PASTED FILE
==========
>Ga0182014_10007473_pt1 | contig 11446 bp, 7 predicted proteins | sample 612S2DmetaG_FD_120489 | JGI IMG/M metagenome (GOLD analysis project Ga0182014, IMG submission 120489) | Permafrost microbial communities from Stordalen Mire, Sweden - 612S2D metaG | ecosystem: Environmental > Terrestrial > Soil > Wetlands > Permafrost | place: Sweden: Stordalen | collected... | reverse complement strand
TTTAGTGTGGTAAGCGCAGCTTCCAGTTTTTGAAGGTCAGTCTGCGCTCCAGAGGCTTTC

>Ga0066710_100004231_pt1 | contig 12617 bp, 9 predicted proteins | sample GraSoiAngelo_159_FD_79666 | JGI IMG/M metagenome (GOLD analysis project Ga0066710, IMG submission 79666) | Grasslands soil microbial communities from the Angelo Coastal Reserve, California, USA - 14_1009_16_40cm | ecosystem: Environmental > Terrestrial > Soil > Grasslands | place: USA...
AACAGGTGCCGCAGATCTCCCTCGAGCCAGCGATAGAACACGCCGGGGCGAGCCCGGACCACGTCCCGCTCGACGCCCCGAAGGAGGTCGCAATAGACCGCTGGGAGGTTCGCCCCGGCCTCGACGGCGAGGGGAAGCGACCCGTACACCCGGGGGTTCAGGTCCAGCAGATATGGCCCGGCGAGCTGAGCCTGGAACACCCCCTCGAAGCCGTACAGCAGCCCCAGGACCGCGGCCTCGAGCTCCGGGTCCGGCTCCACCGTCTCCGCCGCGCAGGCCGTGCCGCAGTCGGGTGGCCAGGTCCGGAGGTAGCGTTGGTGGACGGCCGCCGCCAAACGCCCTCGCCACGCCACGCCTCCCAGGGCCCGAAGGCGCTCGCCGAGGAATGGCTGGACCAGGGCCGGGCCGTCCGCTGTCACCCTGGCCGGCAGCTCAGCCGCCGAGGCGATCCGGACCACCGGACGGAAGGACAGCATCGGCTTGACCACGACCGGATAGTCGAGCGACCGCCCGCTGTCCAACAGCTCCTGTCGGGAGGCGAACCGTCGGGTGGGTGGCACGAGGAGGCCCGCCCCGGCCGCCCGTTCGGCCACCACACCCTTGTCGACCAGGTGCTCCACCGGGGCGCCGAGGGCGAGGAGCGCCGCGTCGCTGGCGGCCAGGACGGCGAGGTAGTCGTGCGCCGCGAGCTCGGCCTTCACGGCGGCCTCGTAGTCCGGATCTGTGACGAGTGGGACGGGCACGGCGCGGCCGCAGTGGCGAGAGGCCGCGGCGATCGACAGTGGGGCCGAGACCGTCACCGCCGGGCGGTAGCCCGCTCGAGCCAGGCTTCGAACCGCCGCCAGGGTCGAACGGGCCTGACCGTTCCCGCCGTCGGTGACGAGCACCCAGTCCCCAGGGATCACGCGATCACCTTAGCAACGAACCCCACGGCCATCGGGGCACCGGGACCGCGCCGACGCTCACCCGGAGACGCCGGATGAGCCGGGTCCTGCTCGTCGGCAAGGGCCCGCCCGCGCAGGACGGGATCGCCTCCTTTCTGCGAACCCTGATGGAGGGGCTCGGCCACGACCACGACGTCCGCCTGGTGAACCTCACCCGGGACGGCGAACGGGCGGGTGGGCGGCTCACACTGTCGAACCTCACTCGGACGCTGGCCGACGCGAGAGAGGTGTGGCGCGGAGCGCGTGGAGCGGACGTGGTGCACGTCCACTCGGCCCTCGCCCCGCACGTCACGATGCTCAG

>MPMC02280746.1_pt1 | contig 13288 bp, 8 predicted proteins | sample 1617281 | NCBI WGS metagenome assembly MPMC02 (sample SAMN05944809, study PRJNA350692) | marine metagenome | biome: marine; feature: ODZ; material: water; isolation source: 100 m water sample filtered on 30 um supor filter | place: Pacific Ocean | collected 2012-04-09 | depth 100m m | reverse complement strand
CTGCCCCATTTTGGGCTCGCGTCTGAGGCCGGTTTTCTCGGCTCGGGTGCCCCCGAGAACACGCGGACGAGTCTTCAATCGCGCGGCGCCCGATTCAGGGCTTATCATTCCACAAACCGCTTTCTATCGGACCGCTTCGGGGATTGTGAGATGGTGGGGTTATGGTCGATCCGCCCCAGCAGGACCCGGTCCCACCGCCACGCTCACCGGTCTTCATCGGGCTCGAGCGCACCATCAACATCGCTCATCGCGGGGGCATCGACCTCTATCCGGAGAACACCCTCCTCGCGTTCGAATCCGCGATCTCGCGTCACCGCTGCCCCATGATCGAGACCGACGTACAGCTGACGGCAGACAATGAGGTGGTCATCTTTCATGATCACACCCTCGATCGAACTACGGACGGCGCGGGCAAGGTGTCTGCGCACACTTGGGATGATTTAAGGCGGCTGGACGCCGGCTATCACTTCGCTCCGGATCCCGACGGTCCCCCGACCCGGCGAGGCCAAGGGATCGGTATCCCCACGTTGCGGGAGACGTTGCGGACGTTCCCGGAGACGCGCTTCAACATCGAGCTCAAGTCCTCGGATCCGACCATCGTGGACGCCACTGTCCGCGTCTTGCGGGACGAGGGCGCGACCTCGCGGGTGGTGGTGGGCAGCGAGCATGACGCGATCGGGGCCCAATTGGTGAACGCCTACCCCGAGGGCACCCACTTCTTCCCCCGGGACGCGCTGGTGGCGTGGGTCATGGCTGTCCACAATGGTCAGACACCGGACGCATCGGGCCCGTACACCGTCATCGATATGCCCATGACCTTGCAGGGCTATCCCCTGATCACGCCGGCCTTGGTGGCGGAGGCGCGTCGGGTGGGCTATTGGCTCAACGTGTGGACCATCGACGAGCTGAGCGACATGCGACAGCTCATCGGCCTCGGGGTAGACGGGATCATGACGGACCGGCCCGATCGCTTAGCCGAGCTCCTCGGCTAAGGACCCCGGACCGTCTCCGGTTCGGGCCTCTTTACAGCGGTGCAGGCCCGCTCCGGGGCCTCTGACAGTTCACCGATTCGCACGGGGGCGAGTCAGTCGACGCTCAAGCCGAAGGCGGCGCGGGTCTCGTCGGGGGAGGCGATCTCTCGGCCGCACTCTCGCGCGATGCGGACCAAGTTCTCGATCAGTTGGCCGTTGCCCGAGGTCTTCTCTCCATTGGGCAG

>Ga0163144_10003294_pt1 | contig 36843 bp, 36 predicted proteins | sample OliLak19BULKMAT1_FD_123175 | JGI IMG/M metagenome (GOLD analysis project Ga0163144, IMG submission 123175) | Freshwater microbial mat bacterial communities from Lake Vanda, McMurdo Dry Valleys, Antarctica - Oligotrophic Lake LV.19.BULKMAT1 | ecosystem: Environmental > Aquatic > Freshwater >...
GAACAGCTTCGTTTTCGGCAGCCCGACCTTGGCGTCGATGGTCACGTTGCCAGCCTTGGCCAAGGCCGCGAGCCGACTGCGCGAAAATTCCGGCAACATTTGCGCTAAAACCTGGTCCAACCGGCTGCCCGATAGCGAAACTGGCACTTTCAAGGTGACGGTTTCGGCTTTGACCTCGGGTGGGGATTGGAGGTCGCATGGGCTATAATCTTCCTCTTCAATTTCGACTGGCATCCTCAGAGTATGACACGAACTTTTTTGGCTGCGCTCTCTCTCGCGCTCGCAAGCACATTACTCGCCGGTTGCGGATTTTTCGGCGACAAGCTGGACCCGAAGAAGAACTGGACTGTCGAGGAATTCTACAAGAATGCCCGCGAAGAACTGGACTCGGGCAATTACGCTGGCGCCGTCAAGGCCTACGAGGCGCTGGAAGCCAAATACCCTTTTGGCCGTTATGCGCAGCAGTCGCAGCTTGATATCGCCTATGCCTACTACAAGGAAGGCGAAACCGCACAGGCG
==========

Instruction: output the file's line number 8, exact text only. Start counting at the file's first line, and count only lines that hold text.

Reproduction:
GAACAGCTTCGTTTTCGGCAGCCCGACCTTGGCGTCGATGGTCACGTTGCCAGCCTTGGCCAAGGCCGCGAGCCGACTGCGCGAAAATTCCGGCAACATTTGCGCTAAAACCTGGTCCAACCGGCTGCCCGATAGCGAAACTGGCACTTTCAAGGTGACGGTTTCGGCTTTGACCTCGGGTGGGGATTGGAGGTCGCATGGGCTATAATCTTCCTCTTCAATTTCGACTGGCATCCTCAGAGTATGACACGAACTTTTTTGGCTGCGCTCTCTCTCGCGCTCGCAAGCACATTACTCGCCGGTTGCGGATTTTTCGGCGACAAGCTGGACCCGAAGAAGAACTGGACTGTCGAGGAATTCTACAAGAATGCCCGCGAAGAACTGGACTCGGGCAATTACGCTGGCGCCGTCAAGGCCTACGAGGCGCTGGAAGCCAAATACCCTTTTGGCCGTTATGCGCAGCAGTCGCAGCTTGATATCGCCTATGCCTACTACAAGGAAGGCGAAACCGCACAGGCG